8. You acted as an advisor at certain Parliamentary committees. The UK has a major culture concerning the use of professional expertise (hearings, reports and so on) in Parliamentary works. Therefore, what is the role of that expertise in the law-making and Parliamentary scrutiny concerned matters connected to EU law? What lessons should be drawn from the UK experiences in a comparative perspective (to other Member States of the EU)?

I worked on the Public Administration committee in its review of proposals for Freedom of Information legislation (1997-2000) and then maintaining confidentiality among ministers, ambassadors and civil servants and private advisers (2006-2009). The House of Lords Constitutional Committee has a full time specialist adviser who is a public lawyer and the committee may report on EU related matters affecting the constitution. However, the Commons and Lords specialist committees as far as I know do not have specialist advisers but the latter calls for evidence and I have given that on several occasions. The specialist adviser can have profound influence on the report of the committees. It depends. If the government accepts the report, that will obviously influence legislation.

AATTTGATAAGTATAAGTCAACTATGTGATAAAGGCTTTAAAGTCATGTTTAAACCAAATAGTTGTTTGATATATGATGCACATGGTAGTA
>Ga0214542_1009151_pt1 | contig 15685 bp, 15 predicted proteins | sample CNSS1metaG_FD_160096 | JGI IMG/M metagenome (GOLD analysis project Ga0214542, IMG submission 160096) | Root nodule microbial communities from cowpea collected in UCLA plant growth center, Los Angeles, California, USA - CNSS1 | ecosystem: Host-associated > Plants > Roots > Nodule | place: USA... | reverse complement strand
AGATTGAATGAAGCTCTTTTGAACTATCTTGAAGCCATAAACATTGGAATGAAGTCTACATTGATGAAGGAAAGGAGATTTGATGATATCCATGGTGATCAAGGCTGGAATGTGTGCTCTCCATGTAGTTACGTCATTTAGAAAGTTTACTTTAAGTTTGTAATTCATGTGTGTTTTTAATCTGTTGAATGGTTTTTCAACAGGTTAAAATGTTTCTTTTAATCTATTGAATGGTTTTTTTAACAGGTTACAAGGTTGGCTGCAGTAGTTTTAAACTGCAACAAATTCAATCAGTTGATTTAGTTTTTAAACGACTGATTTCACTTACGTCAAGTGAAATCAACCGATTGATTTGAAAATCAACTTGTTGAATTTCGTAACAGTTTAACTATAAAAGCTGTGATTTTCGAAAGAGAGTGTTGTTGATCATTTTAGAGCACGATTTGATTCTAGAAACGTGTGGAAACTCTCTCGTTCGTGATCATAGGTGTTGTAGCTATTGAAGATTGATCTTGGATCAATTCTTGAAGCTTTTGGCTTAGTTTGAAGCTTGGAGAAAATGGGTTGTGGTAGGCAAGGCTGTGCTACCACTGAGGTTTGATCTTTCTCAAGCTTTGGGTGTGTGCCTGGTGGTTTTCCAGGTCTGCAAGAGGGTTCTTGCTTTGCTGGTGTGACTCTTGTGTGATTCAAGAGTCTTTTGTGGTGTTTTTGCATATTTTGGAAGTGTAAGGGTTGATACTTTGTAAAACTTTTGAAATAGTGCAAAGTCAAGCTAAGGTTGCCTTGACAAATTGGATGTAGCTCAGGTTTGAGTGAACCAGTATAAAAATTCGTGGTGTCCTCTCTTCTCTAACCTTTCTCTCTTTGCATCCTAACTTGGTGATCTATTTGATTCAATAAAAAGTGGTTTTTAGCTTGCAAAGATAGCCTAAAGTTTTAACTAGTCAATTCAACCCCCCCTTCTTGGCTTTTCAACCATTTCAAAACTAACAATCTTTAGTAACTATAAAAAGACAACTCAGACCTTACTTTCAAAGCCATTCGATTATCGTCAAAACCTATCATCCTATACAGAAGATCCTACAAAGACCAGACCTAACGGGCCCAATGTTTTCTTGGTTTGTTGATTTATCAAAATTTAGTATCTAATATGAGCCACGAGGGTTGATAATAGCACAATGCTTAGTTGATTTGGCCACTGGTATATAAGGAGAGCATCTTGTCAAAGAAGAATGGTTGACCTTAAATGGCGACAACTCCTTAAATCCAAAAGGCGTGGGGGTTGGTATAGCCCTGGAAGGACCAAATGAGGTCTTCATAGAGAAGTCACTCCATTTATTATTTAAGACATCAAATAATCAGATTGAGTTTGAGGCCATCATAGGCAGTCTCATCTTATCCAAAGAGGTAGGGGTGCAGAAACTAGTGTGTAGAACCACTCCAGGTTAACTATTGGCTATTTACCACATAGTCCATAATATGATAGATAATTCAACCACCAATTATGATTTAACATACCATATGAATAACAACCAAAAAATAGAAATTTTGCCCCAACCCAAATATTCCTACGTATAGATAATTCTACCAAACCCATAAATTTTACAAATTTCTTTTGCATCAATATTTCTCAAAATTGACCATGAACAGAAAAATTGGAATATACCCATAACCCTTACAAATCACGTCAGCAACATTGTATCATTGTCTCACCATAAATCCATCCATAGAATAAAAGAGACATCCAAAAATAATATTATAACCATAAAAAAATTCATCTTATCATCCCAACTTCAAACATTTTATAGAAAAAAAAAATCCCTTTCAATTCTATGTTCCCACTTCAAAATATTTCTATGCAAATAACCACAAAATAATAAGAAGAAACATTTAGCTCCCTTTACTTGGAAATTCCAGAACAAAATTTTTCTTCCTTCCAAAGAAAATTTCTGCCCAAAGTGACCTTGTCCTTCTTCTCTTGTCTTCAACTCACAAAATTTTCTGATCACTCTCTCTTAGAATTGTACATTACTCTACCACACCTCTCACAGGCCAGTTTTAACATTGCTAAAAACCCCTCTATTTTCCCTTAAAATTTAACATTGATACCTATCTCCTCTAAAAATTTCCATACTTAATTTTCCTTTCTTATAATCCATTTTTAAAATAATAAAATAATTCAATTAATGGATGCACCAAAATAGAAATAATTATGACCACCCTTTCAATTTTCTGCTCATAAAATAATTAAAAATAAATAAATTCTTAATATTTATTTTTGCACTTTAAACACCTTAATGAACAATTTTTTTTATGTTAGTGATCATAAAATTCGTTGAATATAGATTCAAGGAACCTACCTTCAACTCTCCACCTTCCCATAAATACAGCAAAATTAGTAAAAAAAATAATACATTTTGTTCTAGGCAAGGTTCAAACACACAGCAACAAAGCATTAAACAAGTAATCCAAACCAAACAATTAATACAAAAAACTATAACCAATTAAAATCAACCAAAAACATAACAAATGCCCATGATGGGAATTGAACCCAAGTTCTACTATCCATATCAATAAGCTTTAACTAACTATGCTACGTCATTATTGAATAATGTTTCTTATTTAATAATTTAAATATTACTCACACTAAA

9. In the end, what is the life of an Editor-in-Chief at a major law journal (i.e. the European Public Law, edited by Wolters Kluwer)?

We have many submissions and life is very busy!

Thank you very much.


Interviul face parte din lucrarea ”Interviewing European Union. Wilhelm Meister in EU law”, Coordonatori: Daniel Mihail Sandru  și Constantin Mihai Banu, Editura Universitara, 2013